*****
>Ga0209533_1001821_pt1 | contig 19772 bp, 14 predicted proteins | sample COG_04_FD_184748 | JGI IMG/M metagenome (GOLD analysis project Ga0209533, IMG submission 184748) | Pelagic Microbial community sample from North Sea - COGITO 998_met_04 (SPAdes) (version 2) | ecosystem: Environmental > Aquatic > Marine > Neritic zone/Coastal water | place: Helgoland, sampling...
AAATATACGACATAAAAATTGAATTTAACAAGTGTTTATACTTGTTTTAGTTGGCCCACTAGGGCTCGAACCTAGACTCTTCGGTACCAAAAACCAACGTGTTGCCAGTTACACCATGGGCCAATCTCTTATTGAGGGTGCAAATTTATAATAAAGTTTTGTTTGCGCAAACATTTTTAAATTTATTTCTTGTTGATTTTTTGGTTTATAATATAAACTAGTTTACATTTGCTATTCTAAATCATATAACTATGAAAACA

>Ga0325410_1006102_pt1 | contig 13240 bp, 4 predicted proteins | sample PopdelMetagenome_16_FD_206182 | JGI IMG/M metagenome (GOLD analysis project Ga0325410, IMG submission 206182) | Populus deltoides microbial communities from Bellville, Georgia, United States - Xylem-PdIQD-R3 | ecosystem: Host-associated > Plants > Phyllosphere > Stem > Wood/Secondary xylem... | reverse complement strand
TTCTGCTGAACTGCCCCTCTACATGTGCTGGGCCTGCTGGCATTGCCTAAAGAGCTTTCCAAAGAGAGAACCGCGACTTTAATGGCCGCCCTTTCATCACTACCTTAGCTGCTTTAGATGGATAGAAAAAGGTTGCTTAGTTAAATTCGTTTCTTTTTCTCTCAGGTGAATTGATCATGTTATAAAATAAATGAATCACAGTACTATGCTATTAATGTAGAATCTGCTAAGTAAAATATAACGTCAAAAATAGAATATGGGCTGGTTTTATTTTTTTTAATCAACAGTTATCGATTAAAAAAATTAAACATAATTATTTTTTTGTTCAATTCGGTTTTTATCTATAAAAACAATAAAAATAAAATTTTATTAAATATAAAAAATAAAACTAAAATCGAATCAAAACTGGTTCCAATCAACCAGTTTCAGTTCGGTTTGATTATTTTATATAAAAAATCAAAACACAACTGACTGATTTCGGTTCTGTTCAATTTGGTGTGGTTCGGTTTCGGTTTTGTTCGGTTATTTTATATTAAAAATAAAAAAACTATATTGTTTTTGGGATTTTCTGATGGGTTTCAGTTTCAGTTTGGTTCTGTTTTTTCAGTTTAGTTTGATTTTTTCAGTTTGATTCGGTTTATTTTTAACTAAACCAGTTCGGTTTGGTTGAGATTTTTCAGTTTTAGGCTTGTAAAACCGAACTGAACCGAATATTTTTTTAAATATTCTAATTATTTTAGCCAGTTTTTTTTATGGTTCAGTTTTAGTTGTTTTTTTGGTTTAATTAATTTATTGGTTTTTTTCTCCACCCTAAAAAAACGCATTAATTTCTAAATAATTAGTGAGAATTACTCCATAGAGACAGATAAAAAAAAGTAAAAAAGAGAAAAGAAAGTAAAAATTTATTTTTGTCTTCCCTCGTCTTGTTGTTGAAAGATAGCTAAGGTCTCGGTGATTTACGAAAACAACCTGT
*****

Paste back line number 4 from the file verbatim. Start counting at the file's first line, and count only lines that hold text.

TTCTGCTGAACTGCCCCTCTACATGTGCTGGGCCTGCTGGCATTGCCTAAAGAGCTTTCCAAAGAGAGAACCGCGACTTTAATGGCCGCCCTTTCATCACTACCTTAGCTGCTTTAGATGGATAGAAAAAGGTTGCTTAGTTAAATTCGTTTCTTTTTCTCTCAGGTGAATTGATCATGTTATAAAATAAATGAATCACAGTACTATGCTATTAATGTAGAATCTGCTAAGTAAAATATAACGTCAAAAATAGAATATGGGCTGGTTTTATTTTTTTTAATCAACAGTTATCGATTAAAAAAATTAAACATAATTATTTTTTTGTTCAATTCGGTTTTTATCTATAAAAACAATAAAAATAAAATTTTATTAAATATAAAAAATAAAACTAAAATCGAATCAAAACTGGTTCCAATCAACCAGTTTCAGTTCGGTTTGATTATTTTATATAAAAAATCAAAACACAACTGACTGATTTCGGTTCTGTTCAATTTGGTGTGGTTCGGTTTCGGTTTTGTTCGGTTATTTTATATTAAAAATAAAAAAACTATATTGTTTTTGGGATTTTCTGATGGGTTTCAGTTTCAGTTTGGTTCTGTTTTTTCAGTTTAGTTTGATTTTTTCAGTTTGATTCGGTTTATTTTTAACTAAACCAGTTCGGTTTGGTTGAGATTTTTCAGTTTTAGGCTTGTAAAACCGAACTGAACCGAATATTTTTTTAAATATTCTAATTATTTTAGCCAGTTTTTTTTATGGTTCAGTTTTAGTTGTTTTTTTGGTTTAATTAATTTATTGGTTTTTTTCTCCACCCTAAAAAAACGCATTAATTTCTAAATAATTAGTGAGAATTACTCCATAGAGACAGATAAAAAAAAGTAAAAAAGAGAAAAGAAAGTAAAAATTTATTTTTGTCTTCCCTCGTCTTGTTGTTGAAAGATAGCTAAGGTCTCGGTGATTTACGAAAACAACCTGT